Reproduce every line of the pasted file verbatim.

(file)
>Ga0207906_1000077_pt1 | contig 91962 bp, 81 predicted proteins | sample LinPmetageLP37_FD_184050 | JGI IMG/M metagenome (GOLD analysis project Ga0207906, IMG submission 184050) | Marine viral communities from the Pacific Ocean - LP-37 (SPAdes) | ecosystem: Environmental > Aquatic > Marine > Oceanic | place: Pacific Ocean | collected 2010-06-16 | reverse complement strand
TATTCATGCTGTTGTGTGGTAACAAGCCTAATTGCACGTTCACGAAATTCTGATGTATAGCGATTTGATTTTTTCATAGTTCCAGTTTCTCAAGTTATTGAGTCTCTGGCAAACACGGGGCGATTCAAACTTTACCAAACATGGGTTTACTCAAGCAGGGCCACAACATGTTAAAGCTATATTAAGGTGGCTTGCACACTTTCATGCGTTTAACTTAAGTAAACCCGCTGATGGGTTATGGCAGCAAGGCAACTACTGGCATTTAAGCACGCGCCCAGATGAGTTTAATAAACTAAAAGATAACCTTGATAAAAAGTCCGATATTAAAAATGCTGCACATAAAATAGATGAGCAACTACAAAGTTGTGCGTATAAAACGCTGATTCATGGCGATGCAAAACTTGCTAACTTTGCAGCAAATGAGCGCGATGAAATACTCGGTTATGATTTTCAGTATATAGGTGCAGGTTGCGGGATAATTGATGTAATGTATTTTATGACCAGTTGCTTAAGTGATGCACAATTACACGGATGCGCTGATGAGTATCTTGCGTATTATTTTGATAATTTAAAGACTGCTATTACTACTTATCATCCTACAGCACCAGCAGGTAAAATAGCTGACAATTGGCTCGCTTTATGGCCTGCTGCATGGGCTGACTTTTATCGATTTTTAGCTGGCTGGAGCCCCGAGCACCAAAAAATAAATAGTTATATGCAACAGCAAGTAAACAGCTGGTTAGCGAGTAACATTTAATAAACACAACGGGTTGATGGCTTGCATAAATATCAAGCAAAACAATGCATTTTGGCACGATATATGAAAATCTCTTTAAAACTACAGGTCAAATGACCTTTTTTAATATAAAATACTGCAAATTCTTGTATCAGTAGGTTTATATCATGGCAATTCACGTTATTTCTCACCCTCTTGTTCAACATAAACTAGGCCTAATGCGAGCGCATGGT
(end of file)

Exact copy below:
>Ga0207906_1000077_pt1 | contig 91962 bp, 81 predicted proteins | sample LinPmetageLP37_FD_184050 | JGI IMG/M metagenome (GOLD analysis project Ga0207906, IMG submission 184050) | Marine viral communities from the Pacific Ocean - LP-37 (SPAdes) | ecosystem: Environmental > Aquatic > Marine > Oceanic | place: Pacific Ocean | collected 2010-06-16 | reverse complement strand
TATTCATGCTGTTGTGTGGTAACAAGCCTAATTGCACGTTCACGAAATTCTGATGTATAGCGATTTGATTTTTTCATAGTTCCAGTTTCTCAAGTTATTGAGTCTCTGGCAAACACGGGGCGATTCAAACTTTACCAAACATGGGTTTACTCAAGCAGGGCCACAACATGTTAAAGCTATATTAAGGTGGCTTGCACACTTTCATGCGTTTAACTTAAGTAAACCCGCTGATGGGTTATGGCAGCAAGGCAACTACTGGCATTTAAGCACGCGCCCAGATGAGTTTAATAAACTAAAAGATAACCTTGATAAAAAGTCCGATATTAAAAATGCTGCACATAAAATAGATGAGCAACTACAAAGTTGTGCGTATAAAACGCTGATTCATGGCGATGCAAAACTTGCTAACTTTGCAGCAAATGAGCGCGATGAAATACTCGGTTATGATTTTCAGTATATAGGTGCAGGTTGCGGGATAATTGATGTAATGTATTTTATGACCAGTTGCTTAAGTGATGCACAATTACACGGATGCGCTGATGAGTATCTTGCGTATTATTTTGATAATTTAAAGACTGCTATTACTACTTATCATCCTACAGCACCAGCAGGTAAAATAGCTGACAATTGGCTCGCTTTATGGCCTGCTGCATGGGCTGACTTTTATCGATTTTTAGCTGGCTGGAGCCCCGAGCACCAAAAAATAAATAGTTATATGCAACAGCAAGTAAACAGCTGGTTAGCGAGTAACATTTAATAAACACAACGGGTTGATGGCTTGCATAAATATCAAGCAAAACAATGCATTTTGGCACGATATATGAAAATCTCTTTAAAACTACAGGTCAAATGACCTTTTTTAATATAAAATACTGCAAATTCTTGTATCAGTAGGTTTATATCATGGCAATTCACGTTATTTCTCACCCTCTTGTTCAACATAAACTAGGCCTAATGCGAGCGCATGGT